It is formula for societal entropy as each individual goes their own way and only comes together in common causes with his counterparts if and only if, after calculating the personal risk/reward, it proves immediately profitable. This mindset often spawns treachery toward his community in private accommodations to that community’s enemies. The Randian mercenary always has his price. And in atomistic isolation and subsequent weakness, the wealthy and powerful predator, whether corporatist or statist, can pick off human wildebeests one by one. Or in the inherent weakness due to lack of social cohesion and unity, external enemies invade and conquer.

Endnotes:

  1. Whereas the New Testament teaches a balancing of interests (“Each of you should look not only to your own interests, but also to the interests of others” Philippians 2:4), the Catholic rendering suggests an obligatory self-denial surrender of one’s interest to others. Thus mothers in labour must sacrifice their lives in favour of the child. (This is not to suggest that a mother should not sacrifice herself. However, there is a difference between an act of obligation and an act of grace. And a sacrifice for a new-born might be imprudent and morally questionable if it means the loss of the mother for the other children in the household.) There are Scriptural enjoinments for self-denial. However, understanding of those passages is a lot more sophisticated and nuanced than the all too simple-minded formulations by Hellenist Christianity.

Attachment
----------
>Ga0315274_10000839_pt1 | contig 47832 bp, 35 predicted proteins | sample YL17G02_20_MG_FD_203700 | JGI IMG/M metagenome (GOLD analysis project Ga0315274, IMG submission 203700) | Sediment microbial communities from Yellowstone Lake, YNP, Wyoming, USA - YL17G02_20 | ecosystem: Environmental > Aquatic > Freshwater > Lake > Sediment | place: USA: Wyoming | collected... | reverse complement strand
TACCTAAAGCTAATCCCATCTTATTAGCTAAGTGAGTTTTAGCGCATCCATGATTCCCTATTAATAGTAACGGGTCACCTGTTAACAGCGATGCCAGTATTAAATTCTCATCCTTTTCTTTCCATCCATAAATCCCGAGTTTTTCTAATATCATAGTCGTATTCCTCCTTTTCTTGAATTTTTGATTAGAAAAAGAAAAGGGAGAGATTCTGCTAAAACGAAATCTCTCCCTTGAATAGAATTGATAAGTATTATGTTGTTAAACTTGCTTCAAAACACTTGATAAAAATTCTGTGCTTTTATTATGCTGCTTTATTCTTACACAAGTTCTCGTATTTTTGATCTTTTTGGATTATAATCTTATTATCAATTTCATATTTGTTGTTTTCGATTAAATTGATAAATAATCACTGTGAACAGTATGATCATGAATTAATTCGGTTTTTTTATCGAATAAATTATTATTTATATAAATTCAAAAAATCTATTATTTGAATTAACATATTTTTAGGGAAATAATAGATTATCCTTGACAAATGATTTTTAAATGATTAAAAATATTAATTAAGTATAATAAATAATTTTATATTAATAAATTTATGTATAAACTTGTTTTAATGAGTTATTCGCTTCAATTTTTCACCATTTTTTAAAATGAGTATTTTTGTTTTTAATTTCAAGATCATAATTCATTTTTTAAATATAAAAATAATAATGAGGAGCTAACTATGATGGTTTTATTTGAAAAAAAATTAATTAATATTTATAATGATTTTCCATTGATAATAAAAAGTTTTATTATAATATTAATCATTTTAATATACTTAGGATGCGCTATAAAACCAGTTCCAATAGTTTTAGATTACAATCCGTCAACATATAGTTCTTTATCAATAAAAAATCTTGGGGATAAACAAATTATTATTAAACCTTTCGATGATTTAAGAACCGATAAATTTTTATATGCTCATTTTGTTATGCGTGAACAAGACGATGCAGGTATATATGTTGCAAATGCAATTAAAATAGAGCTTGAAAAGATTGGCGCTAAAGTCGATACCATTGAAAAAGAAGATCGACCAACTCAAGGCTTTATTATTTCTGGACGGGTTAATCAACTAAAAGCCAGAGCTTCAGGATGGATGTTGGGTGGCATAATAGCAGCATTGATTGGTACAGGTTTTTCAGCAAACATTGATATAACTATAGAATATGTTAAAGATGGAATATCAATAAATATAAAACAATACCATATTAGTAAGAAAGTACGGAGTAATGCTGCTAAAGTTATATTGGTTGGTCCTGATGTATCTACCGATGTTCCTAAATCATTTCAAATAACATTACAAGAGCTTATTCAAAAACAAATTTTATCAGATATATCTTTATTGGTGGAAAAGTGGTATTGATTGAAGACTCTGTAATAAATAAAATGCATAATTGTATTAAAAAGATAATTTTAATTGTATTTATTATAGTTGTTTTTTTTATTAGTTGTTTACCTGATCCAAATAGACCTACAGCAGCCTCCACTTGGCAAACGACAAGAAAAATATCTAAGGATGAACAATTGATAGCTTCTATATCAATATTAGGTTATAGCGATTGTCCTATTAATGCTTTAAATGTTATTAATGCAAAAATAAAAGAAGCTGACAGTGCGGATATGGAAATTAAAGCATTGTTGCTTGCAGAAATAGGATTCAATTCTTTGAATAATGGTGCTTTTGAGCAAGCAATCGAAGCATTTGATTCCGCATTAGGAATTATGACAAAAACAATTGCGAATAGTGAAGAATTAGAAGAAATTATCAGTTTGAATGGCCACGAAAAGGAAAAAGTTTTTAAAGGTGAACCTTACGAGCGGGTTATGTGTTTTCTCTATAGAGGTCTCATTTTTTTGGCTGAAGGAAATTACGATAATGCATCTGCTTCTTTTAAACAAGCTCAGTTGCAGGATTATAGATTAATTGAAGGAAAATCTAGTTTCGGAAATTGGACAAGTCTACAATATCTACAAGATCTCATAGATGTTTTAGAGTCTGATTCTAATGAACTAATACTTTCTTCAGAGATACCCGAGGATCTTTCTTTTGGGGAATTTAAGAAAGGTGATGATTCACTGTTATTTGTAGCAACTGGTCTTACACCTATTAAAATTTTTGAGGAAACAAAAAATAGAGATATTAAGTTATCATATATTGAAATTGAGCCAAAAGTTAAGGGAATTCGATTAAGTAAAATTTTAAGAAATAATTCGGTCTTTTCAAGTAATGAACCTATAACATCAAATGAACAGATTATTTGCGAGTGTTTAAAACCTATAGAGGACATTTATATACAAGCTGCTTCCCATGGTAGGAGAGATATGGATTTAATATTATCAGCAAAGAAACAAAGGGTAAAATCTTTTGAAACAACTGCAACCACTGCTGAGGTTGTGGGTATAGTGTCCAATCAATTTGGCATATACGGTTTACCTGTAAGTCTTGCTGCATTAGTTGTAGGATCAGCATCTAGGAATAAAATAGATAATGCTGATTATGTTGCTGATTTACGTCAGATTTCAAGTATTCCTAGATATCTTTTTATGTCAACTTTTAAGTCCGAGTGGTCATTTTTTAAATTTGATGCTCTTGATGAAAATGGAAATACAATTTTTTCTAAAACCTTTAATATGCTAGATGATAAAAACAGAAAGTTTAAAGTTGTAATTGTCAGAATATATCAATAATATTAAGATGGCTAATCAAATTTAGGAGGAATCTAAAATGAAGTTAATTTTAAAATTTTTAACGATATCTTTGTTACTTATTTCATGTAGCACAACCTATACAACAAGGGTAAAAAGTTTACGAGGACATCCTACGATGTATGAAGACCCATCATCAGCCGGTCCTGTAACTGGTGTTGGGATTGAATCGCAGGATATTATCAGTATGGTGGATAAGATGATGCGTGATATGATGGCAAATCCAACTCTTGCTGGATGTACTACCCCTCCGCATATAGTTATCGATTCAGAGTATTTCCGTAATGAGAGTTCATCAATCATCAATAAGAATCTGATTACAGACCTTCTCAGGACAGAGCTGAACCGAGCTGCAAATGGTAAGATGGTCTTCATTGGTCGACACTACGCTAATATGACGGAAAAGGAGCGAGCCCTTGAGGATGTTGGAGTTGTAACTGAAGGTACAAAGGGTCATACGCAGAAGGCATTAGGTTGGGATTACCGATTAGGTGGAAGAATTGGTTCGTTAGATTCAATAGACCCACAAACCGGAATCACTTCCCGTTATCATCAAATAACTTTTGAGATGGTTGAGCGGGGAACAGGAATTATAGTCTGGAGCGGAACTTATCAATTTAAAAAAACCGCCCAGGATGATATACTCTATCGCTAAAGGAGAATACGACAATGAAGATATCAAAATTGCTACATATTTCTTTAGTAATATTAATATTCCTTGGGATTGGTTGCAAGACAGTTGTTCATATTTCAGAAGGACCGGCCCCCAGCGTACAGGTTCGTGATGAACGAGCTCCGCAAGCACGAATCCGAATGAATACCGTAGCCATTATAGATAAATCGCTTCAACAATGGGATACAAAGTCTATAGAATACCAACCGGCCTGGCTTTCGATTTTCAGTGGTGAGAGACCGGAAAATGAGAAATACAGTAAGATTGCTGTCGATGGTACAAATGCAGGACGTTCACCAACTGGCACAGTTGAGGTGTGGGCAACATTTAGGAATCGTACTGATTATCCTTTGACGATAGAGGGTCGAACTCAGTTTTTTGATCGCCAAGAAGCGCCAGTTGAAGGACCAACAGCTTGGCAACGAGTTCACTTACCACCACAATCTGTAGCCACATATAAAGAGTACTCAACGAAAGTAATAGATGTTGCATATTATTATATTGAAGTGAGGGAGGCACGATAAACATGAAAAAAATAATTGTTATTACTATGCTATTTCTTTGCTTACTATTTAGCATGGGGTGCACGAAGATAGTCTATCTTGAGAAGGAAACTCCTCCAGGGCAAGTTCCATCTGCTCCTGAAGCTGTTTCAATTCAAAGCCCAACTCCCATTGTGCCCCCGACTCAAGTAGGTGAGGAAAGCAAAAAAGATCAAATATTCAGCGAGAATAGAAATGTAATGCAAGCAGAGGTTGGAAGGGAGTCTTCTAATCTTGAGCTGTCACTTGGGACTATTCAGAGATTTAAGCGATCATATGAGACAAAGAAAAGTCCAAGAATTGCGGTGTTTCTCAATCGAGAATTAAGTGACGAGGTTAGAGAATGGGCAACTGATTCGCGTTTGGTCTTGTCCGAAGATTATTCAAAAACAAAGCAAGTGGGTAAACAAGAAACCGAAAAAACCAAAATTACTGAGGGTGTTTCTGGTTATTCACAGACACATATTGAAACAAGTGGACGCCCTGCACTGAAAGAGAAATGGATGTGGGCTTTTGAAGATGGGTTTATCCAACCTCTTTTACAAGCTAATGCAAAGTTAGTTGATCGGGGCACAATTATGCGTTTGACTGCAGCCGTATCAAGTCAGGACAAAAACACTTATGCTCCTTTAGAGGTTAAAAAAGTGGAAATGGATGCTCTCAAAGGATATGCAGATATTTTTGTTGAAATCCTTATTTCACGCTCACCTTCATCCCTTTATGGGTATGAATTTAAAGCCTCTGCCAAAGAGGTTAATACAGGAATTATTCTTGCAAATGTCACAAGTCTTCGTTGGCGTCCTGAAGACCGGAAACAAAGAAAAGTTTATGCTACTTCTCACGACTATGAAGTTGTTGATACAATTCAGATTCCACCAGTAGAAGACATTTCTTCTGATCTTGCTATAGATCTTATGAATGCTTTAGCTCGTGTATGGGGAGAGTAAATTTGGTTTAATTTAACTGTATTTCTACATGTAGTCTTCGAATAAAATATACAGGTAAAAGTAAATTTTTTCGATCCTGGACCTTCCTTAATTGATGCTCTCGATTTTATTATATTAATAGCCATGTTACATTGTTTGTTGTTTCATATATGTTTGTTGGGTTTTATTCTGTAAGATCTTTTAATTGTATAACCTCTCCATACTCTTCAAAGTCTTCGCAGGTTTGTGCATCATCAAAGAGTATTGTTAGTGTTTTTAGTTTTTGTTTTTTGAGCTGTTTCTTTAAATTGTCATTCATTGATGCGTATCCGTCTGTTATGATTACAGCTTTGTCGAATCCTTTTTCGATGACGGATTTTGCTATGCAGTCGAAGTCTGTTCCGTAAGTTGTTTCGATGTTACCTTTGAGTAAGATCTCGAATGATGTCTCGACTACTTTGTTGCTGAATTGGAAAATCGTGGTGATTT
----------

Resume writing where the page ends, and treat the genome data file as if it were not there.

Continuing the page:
2. Genesis 4:9
  3. C. S. Lewis, “God in the Dock”, 1970, p. 292. This is a deliberate misuse of Lewis’ famous statement about moral busybody tyranny to demonstrate that even the robber baron can be guilty of similar self-righteousness.
Advertisements

Leave a Reply

Fill in your details below or click an icon to log in:

WordPress.com Logo

You are commenting using your WordPress.com account. Log Out / Change )

Twitter picture

You are commenting using your Twitter account. Log Out / Change )

Facebook photo

You are commenting using your Facebook account. Log Out / Change )

Google+ photo

You are commenting using your Google+ account. Log Out / Change )

Connecting to %s